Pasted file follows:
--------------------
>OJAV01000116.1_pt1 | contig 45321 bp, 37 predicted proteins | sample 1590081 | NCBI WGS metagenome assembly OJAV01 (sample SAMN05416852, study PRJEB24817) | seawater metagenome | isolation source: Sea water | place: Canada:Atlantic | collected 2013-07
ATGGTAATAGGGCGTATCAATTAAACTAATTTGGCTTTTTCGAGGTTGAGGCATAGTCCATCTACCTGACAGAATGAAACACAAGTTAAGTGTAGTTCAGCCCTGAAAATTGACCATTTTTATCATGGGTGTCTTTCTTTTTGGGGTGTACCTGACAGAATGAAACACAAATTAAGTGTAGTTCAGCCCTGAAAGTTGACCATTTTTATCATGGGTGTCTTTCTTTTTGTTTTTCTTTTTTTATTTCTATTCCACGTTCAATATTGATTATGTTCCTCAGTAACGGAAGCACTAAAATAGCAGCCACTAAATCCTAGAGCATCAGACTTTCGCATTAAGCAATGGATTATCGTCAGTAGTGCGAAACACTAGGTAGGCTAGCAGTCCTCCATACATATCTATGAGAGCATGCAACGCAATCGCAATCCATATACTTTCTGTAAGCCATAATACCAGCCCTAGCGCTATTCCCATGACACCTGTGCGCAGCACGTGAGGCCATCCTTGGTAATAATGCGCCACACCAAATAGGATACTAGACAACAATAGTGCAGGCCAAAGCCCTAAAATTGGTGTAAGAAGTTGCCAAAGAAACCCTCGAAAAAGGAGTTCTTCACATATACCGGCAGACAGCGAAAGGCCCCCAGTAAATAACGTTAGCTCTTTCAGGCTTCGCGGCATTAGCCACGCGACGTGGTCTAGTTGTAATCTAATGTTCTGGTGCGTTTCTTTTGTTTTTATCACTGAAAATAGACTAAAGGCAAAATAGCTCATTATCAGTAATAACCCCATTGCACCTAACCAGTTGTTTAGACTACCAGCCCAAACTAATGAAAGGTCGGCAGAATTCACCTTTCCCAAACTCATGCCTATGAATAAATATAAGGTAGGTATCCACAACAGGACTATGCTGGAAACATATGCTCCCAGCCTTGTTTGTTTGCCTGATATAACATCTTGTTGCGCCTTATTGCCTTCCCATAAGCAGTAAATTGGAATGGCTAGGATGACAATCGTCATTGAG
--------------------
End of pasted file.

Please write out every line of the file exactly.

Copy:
>OJAV01000116.1_pt1 | contig 45321 bp, 37 predicted proteins | sample 1590081 | NCBI WGS metagenome assembly OJAV01 (sample SAMN05416852, study PRJEB24817) | seawater metagenome | isolation source: Sea water | place: Canada:Atlantic | collected 2013-07
ATGGTAATAGGGCGTATCAATTAAACTAATTTGGCTTTTTCGAGGTTGAGGCATAGTCCATCTACCTGACAGAATGAAACACAAGTTAAGTGTAGTTCAGCCCTGAAAATTGACCATTTTTATCATGGGTGTCTTTCTTTTTGGGGTGTACCTGACAGAATGAAACACAAATTAAGTGTAGTTCAGCCCTGAAAGTTGACCATTTTTATCATGGGTGTCTTTCTTTTTGTTTTTCTTTTTTTATTTCTATTCCACGTTCAATATTGATTATGTTCCTCAGTAACGGAAGCACTAAAATAGCAGCCACTAAATCCTAGAGCATCAGACTTTCGCATTAAGCAATGGATTATCGTCAGTAGTGCGAAACACTAGGTAGGCTAGCAGTCCTCCATACATATCTATGAGAGCATGCAACGCAATCGCAATCCATATACTTTCTGTAAGCCATAATACCAGCCCTAGCGCTATTCCCATGACACCTGTGCGCAGCACGTGAGGCCATCCTTGGTAATAATGCGCCACACCAAATAGGATACTAGACAACAATAGTGCAGGCCAAAGCCCTAAAATTGGTGTAAGAAGTTGCCAAAGAAACCCTCGAAAAAGGAGTTCTTCACATATACCGGCAGACAGCGAAAGGCCCCCAGTAAATAACGTTAGCTCTTTCAGGCTTCGCGGCATTAGCCACGCGACGTGGTCTAGTTGTAATCTAATGTTCTGGTGCGTTTCTTTTGTTTTTATCACTGAAAATAGACTAAAGGCAAAATAGCTCATTATCAGTAATAACCCCATTGCACCTAACCAGTTGTTTAGACTACCAGCCCAAACTAATGAAAGGTCGGCAGAATTCACCTTTCCCAAACTCATGCCTATGAATAAATATAAGGTAGGTATCCACAACAGGACTATGCTGGAAACATATGCTCCCAGCCTTGTTTGTTTGCCTGATATAACATCTTGTTGCGCCTTATTGCCTTCCCATAAGCAGTAAATTGGAATGGCTAGGATGACAATCGTCATTGAG